I’m really happy to see Spacecases in the window of Acorn Toy Shop on Atlantic Avenue in Brooklyn. Acorn is using them for display and merchandising and is also taking orders for Spacecases from interested customers. So far so good. The orders are coming in and I’m happy this versatile, modular, stacking wood crate system I designed 12 years ago is still chugging along. There are more pictures here. (New photos are coming soon!)
Via the New York Times’ Lively Morgue blog, “In 1955, a 14-year-old with ambitions to go to the moon built a robot he named Gismo, winning the Industrial Arts Competition run by the Ford Motor Company. Gismo walked, talked and waved his arms, and he cost $15 to make. He was one of 72 examples of craftsmanship by teenagers on display at the Waldorf-Astoria.” (via silencematters)
So what’s wrong with us now? Can our kids still do this? Are they less educated? Less mechanically inclined? Are the tools of manufacture too complex and removed from them? Are the skills of manual labor devalued bu their surrounding people and culture?
I think the entire system of early childhood development and education is completely out of alignment with reasonable expectations for the life goals of the majority of American children and teaches them to devalue rudimentary materials and skills that were the grist for the mill of human innovation for millenia. I am percolating and bringing together ideas from a number of directions in which I’ working at the moment and hope to arrive at a cohesive early childhood educational philosophy in the next year or two.
I love the work of Maurice Sendak. I don’t agree with everything he says about what young children need to be exposed to, but that’s something else. He was a great writer, thinker, teacher, artist and human being. And who better to illustrate his last interview with NPR’s Terry Gross than Christoph Niemann? Beautiful. I’m sorry Terry Gross couldn’t reciprocate the love he gave her, but that’s how it is. We pass like ships in the night…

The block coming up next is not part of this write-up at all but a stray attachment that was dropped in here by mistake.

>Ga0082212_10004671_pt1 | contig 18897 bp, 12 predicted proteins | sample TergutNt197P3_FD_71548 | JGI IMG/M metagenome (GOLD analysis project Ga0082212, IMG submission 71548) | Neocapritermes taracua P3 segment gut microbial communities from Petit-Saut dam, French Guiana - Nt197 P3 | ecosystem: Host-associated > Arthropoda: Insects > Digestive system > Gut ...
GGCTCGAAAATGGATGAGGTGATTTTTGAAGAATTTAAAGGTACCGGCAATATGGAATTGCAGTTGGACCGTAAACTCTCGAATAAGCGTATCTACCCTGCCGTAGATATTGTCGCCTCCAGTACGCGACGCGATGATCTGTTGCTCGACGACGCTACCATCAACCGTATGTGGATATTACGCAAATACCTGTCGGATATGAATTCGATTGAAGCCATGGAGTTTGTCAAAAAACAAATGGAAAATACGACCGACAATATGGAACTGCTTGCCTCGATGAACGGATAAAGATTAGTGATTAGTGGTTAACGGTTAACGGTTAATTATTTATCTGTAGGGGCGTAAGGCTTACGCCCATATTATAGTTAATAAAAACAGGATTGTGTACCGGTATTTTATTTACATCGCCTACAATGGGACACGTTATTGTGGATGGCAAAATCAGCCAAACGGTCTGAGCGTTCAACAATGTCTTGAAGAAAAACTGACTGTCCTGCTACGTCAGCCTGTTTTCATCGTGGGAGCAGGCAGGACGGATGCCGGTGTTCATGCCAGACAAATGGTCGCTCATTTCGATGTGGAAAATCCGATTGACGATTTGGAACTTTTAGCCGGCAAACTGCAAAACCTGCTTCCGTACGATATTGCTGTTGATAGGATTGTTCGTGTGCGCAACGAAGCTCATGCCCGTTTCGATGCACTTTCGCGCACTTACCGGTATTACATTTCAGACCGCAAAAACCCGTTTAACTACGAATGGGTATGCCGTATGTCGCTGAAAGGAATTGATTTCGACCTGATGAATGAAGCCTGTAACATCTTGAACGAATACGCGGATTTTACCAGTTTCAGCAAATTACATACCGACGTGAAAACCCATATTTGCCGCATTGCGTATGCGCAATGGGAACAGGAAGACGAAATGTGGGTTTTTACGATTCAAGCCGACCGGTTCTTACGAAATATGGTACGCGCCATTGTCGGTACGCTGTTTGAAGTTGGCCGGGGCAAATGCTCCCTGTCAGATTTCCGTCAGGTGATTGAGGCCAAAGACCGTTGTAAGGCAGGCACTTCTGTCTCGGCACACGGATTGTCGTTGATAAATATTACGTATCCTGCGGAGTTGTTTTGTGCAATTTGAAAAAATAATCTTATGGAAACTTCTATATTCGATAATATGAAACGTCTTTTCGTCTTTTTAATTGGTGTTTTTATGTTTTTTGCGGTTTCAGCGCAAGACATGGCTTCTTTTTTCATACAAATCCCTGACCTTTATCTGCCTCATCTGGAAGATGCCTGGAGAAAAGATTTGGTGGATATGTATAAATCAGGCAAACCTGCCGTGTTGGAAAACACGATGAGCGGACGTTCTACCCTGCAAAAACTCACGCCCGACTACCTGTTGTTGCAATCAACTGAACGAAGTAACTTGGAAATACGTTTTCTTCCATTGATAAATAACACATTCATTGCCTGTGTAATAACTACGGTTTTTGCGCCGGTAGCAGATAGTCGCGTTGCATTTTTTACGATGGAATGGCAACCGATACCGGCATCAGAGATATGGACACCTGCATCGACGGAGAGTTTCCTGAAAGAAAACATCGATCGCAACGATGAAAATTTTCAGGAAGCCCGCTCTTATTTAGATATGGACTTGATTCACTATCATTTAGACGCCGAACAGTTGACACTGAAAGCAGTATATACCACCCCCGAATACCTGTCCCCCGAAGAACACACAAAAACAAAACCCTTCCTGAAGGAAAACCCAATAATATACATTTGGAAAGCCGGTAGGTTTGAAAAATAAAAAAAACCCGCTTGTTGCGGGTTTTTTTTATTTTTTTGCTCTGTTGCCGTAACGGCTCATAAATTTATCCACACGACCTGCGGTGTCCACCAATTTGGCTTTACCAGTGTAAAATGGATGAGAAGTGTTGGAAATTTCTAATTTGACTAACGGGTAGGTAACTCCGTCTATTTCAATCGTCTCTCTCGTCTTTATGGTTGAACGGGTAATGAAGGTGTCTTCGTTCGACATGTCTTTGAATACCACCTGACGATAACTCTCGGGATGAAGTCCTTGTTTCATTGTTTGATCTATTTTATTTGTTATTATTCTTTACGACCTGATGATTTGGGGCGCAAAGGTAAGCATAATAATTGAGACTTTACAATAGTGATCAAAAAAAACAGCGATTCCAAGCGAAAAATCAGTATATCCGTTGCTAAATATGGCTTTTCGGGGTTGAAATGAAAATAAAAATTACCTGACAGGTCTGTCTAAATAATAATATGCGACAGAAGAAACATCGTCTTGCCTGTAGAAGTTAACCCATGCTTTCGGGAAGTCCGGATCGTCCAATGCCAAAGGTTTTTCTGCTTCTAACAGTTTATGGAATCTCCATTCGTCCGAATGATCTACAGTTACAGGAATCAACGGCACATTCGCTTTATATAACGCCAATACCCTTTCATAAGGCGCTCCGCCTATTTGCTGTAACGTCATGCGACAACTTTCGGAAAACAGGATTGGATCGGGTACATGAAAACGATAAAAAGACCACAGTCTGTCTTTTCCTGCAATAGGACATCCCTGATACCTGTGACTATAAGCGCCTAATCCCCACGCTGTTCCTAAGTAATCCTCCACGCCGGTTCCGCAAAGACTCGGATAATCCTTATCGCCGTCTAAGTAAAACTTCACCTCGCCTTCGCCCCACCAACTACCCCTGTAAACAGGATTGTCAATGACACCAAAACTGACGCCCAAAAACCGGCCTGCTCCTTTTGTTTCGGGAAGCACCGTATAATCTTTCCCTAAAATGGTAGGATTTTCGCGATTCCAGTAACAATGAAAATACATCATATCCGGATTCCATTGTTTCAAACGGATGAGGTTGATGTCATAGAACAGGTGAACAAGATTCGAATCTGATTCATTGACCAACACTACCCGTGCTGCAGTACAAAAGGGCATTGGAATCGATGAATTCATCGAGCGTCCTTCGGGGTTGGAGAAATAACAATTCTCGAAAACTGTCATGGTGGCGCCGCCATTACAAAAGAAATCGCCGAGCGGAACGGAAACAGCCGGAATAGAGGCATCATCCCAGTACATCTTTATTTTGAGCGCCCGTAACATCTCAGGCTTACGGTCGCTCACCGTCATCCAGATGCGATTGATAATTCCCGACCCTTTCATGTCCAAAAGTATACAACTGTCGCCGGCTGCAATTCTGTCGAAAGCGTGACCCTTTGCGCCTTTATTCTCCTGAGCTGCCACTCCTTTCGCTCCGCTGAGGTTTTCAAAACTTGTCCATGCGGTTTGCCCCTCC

Antique trike. Photo by KR at Renninger’s Antique Market in Kutztown, PA. Totally walked right by it. Blessed is the wife who seeth all.
I got an awesome pair of boots from L.L. Bean for father’s day yesterday– thank you KR and HS!!– and I was almost as excited about the beautiful paper that came in the box to wrap the boots. It looks like an old repeat from their archives, unless of course they never stopped using it. Anyway, the illustrations are gorgeous; check out the movement on that fisherman. They need to add some color and get into making bedding for kids. Classic stuff.
Henry Cutler, the Brooklyn transplant industrial designer/owner of Amsterdam based Workcycles has a great piece on the stages of teaching children to ride a bicycle. Read for yourself… (by the way, check out that badass cross frame Opa in the background of the photo above. Gorgeous.)